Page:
Interview: Yann M’Vila on leaving Russia, joining Sunderland and head-butts

Yann M'Vila in action for Sunderland against Norwich. Picture by FRANK REID
Yann M'Vila in action for Sunderland against Norwich. Picture by FRANK REID
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There’s a point of clarification which Yann M’Vila is keen to make... it wasn’t a head-butt.

As he sips on a protein shake at the Academy of Light, M’Vila is happy to discuss the infamous incident which saw him take an early bath just an hour or so into his Sunderland career.

When the chance came to go to Sunderland, it was easy

Yann M’Vila

M’Vila had been impressing for Sunderland’s Under-21s at Eppleton CW when he reacted furiously to seeing team-mate Tom Beadling being thrown to the ground by teenage Norwich striker Jamar Loza.

The French international – who had completed his loan switch to the Stadium of Light less just four days earlier – raced over to confront the Norwich man and the pair literally went head to head, before a red card was issued to M’Vila.

Given the off-the-field scrutiny which has dogged M’Vila throughout his career, the dismissal prompted plenty of guffawing in his native France over ‘bad boy’ antics continuing.

But while he admits his stupidity in a game which was solely to do with fitness, the impression generated when speaking to the Parisian is that he was simply sticking up for a team-mate in the spirit of togetherness – a facet which hasn’t been necessarily evident in Sunderland’s ranks during their opening two Premier League games.

“I saw my colleague thrown to the floor and it revolted me. I wasn’t going to take it,” said M’Vila in his first press interview since arriving on these shores.

“They said that I head-butted him. No, we went head to head.

“He put his head in, I put my head in, and then there was a red card.

“It was stupid, but it wasn’t a head-butt.”

Off-the-field incidents seemed to dog M’Vila’s two year stay in Russia with Rubin Kazan, prior to joining Sunderland, after a career which had shown such promise during his time in France with Rennes stagnated.

M’Vila was on the verge of agreeing a fresh start with Dynamo Moscow this summer after he had trained with the club during pre-season, while there was also interest from Turkey.

But when Sunderland came calling – after a recommendation from Black Cats assistant Zeljko Petrovic who had watched him during his time in Russia – it was a simple decision for the midfielder.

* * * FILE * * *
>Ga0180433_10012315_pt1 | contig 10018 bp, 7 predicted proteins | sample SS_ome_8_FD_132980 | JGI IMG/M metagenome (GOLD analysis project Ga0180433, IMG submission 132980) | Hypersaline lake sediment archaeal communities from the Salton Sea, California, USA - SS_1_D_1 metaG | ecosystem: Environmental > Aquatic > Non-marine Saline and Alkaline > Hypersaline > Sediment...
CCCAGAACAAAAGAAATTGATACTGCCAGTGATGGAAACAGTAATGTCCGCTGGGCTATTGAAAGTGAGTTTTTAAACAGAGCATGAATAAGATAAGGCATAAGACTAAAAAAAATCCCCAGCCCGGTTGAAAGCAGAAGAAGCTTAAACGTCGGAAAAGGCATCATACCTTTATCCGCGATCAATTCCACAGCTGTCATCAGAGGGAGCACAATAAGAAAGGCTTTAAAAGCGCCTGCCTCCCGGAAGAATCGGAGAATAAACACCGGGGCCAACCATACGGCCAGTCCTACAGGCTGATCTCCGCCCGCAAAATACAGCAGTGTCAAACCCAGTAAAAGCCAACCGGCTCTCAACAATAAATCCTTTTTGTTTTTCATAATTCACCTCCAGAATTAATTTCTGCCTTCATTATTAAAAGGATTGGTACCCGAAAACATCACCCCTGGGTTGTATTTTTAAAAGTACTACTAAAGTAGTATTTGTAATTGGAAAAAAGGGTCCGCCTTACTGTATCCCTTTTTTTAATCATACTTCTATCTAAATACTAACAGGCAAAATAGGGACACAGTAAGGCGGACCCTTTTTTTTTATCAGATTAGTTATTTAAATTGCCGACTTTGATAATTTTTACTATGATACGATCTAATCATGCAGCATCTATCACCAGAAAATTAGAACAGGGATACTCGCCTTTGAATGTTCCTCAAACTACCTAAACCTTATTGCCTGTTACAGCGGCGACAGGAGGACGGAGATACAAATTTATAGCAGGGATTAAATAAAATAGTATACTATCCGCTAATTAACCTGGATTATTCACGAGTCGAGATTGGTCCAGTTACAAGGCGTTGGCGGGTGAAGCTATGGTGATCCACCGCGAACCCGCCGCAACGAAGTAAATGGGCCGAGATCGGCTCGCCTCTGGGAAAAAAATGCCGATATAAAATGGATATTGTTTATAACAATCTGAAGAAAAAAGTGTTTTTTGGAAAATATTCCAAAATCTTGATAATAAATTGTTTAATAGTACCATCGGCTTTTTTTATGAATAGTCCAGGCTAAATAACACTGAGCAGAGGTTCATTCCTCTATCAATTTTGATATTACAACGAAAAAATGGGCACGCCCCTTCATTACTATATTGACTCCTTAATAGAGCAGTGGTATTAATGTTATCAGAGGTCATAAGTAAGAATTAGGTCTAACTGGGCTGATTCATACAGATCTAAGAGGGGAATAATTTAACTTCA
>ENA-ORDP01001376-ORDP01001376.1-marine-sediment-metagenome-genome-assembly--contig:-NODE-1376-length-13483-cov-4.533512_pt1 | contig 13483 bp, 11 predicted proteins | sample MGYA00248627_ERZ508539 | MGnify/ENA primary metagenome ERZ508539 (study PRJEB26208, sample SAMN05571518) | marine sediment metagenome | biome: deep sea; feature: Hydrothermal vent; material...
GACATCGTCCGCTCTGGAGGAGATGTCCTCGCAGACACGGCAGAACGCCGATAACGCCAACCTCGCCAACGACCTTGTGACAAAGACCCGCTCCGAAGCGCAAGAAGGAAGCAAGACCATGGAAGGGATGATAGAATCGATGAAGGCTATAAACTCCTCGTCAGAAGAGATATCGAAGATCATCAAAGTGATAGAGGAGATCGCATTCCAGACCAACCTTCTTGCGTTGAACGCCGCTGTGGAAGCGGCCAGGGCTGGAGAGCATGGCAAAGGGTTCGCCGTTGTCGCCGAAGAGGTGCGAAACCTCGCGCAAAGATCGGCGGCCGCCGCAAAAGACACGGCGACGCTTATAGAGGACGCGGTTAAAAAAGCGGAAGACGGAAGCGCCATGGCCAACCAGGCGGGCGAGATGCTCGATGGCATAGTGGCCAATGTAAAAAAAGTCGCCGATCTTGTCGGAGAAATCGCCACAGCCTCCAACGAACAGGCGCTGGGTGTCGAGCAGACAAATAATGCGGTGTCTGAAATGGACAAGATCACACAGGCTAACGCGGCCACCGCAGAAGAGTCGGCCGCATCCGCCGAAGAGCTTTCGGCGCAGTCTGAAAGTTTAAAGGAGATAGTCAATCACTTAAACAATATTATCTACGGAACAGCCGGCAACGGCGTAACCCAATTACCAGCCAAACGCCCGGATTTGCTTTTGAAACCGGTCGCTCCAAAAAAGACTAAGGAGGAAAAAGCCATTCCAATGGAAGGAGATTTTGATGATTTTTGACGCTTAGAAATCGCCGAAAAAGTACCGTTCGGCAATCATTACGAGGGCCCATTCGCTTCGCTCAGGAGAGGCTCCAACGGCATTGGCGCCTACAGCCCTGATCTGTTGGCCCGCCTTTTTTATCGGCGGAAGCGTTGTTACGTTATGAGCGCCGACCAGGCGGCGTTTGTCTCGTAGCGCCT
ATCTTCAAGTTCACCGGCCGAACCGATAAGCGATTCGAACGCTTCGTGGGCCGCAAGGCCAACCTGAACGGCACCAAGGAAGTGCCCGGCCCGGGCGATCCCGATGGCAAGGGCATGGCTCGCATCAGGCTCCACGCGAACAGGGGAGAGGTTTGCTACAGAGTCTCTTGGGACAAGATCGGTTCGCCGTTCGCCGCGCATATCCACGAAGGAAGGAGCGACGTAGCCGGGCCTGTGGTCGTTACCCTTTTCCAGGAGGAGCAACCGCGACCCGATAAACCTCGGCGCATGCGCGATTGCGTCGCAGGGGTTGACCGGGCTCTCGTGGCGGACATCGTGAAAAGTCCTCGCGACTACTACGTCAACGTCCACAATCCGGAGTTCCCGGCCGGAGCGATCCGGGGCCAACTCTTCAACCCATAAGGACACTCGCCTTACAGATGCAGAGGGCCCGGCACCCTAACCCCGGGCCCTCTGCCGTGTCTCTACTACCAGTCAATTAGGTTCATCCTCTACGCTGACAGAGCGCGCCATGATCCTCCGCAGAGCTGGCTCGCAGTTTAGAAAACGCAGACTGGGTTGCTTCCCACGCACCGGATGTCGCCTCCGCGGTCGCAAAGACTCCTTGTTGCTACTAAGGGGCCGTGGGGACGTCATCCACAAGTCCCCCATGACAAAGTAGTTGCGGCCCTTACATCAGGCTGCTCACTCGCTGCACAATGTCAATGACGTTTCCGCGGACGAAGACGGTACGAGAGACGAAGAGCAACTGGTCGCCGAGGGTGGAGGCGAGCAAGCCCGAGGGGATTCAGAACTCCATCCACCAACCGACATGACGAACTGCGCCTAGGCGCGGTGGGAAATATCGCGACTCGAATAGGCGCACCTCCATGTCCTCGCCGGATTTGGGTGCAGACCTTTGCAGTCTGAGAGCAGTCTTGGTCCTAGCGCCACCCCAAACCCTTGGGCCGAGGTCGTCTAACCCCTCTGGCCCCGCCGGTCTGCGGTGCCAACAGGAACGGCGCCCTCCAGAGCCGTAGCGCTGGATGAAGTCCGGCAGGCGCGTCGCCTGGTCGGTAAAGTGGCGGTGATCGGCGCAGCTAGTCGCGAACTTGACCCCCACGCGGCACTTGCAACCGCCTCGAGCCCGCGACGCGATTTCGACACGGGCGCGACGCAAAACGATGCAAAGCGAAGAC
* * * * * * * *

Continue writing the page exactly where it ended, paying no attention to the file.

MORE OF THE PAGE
“I had a good experience in Russia,” he said.

“But the problems came when Dynamo changed their manager and the chairman, and many players decided to go overseas.

“I didn’t sign a contract, and when the chance came to go to Sunderland, it was easy.

“There was a chance to go to Turkey, but it was much more interesting to come here where I thought I would be happier.

“When I spoke to my agent, I didn’t hesitate because it was my dream to play in England.

“I knew that there were some good players here, like Younes Kaboul, who I knew from international duty.

“I didn’t even question it.”

Not even Sunderland’s struggles over the last three seasons gave M’Vila second thoughts.

“I’ve heard that the club have had their difficulties over the last few years,” he said.

“I don’t know why because there’s some very good players here – people like (Jermain) Defoe, Jeremain Lens and Steven Fletcher.

“I think we need to take it step by step to do something better.

“You see the manager and you can see his passion after he was in tears at the end of last season.

“Those are the sort of managers I want to play for.

“They’re better than the diplomats who never show anything.

“This club must aim high and look to get into the top 10 eventually, but that’s not easy.”

Like many overseas imports to the Premier League, M’Vila trots out the clichés about it being the best league in the world etc.

However, he appears to have a genuine enthusiasm about the role of the underdog in English football, where the bigger boys don’t necessarily always get it their own way.

“What I particularly like, is that in other countries, the big teams beat the other smaller teams easily – 4-0, 5-0,” he added.

“Here, it’s much harder for them.

“Even though the big teams are the ones fighting for the title, the small ones still dream of beating them every week.

“That makes it much more interesting as a footballer, because it’s not predictable.

“It’s physical and tough, but that suits me too.”

And has already been seen, M’Vila isn’t going to take any prisoners... even if it wasn’t a head-butt.